This reluctance to implement an obviously desirable precaution might seem extraordinary, but it is explicable in light of the dominant theme in the military’s nuclear weapons culture: the strategy known as “launch under attack.” Theoretically, the president has the option of waiting through an attack before deciding how to respond. But in practice, the system of command and control has been organized so as to leave a president facing reports of incoming missiles with little option but to launch. In the words of Lee Butler, who commanded all US nuclear forces at the end of the Cold War, the system the military designed was “structured to drive the president invariably toward a decision to launch under attack” if he or she believes there is “incontrovertible proof that warheads actually are on the way.” Ensuring that all missiles and bombers would be en route before any enemy missiles actually landed meant that most of the targets in the strategic nuclear war plan would be destroyed—thereby justifying the purchase and deployment of the massive force required to execute such a strike.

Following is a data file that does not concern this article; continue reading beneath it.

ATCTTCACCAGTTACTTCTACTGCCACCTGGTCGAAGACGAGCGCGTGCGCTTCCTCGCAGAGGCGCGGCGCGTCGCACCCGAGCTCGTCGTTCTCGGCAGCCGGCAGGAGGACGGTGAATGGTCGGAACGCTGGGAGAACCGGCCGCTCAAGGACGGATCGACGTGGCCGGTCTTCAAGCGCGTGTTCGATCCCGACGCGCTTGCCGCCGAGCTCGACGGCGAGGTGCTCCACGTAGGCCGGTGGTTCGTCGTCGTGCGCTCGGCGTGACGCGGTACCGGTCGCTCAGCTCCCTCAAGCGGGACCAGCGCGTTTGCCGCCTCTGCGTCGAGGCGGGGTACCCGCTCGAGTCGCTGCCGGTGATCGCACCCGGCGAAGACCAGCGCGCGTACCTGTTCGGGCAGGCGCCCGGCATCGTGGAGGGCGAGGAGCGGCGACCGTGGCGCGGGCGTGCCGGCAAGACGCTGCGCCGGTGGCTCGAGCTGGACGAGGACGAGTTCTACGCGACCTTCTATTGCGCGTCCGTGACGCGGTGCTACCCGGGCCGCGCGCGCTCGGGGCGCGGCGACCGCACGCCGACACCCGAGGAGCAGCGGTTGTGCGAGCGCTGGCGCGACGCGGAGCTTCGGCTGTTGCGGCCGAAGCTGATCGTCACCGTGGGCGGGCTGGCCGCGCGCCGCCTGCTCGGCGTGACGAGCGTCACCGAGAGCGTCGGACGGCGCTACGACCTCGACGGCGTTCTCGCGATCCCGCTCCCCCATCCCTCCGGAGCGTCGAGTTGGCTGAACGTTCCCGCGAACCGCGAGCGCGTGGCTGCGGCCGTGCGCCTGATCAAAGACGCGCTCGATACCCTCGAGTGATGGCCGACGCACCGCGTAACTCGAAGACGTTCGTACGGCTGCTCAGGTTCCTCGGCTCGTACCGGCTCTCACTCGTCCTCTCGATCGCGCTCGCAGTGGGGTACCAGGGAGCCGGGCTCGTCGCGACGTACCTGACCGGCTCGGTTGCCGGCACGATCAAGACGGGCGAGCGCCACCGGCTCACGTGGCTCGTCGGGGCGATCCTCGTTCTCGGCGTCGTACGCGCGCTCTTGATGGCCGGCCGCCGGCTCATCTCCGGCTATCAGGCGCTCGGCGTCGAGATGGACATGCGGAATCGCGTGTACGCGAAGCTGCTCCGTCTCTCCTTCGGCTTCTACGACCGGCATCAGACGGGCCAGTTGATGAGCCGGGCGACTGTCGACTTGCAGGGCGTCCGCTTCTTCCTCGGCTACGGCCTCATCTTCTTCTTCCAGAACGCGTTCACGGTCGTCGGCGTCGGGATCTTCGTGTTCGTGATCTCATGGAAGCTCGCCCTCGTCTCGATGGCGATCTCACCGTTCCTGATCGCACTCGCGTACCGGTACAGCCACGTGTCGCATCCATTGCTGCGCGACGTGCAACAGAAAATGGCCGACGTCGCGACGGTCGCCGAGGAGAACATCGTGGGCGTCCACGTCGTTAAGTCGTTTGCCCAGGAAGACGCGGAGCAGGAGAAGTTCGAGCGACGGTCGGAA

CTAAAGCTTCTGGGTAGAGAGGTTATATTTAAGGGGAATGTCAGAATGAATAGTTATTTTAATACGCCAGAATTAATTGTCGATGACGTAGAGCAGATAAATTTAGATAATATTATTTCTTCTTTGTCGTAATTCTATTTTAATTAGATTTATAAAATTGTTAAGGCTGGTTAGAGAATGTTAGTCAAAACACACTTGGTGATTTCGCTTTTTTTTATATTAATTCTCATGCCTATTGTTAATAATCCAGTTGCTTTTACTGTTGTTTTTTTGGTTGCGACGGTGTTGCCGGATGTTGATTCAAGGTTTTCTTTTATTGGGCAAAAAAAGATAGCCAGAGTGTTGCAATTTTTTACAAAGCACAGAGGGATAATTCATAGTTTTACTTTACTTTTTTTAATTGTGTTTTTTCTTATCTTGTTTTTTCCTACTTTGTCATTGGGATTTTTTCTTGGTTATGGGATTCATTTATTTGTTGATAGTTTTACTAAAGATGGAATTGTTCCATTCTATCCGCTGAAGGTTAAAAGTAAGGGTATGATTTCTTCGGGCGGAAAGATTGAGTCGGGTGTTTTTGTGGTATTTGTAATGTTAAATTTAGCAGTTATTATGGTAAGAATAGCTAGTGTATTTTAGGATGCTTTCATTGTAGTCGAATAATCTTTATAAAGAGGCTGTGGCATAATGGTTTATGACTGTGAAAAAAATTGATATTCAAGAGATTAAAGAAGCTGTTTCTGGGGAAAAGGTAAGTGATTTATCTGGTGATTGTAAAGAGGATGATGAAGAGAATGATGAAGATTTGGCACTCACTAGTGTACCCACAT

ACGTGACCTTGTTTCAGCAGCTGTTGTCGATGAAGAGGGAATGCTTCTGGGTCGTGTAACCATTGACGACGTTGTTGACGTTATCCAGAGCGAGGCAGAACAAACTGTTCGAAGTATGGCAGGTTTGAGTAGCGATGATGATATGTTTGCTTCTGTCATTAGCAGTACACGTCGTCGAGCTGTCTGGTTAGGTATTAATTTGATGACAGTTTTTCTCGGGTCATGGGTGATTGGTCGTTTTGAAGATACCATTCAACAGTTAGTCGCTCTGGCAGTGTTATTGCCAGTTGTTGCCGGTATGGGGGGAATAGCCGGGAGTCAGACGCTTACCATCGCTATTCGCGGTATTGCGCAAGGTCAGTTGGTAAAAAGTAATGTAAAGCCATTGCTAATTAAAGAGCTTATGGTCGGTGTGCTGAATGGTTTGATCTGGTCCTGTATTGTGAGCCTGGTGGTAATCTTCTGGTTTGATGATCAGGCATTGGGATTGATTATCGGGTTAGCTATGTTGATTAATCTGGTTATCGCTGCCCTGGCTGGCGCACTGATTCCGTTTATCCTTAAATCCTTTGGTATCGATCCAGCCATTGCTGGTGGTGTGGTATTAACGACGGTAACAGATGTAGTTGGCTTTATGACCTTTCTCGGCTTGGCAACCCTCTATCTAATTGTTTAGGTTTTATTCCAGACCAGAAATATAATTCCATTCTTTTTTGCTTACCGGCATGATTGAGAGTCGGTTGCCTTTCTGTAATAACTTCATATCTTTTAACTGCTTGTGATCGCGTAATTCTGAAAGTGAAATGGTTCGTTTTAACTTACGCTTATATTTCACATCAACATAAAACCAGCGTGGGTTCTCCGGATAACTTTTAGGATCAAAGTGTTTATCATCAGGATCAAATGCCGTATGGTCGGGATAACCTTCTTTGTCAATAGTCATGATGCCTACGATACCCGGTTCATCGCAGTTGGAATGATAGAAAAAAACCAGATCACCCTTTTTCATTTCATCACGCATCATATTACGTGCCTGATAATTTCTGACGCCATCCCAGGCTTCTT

Among students of nuclear command and control, this practice of precluding all options but the desired one is known as “jamming” the president. Blair’s irksome protests threatened to slow this process. When his pleas drew rejection from inside the system, he turned to Congress. Eventually the Air Force agreed to begin using “unlock codes”—codes transmitted at the time of the launch order by higher authority without which the crews could not fire—on the weapons in 1977. (Even then, the Navy held off safeguarding its submarine-launched nuclear missiles in this way for another twenty years.)

Following this small victory, Blair continued to probe the baroque architecture of nuclear command and control, and its extreme vulnerability to lethal mishap. In the early Eighties, while working with a top-secret clearance for the Office of Technology Assessment, he prepared a detailed report on such shortcomings. The Pentagon promptly classified it as SIOP-ESI—a level higher than top secret. (SIOP stands for Single Integrated Operational Plan, the US plan for conducting a nuclear war. ESI stands for Extremely Sensitive Information.) Hidden away in the Pentagon, the report was withheld from both relevant senior civilian officials and the very congressional committees that had commissioned it in the first place.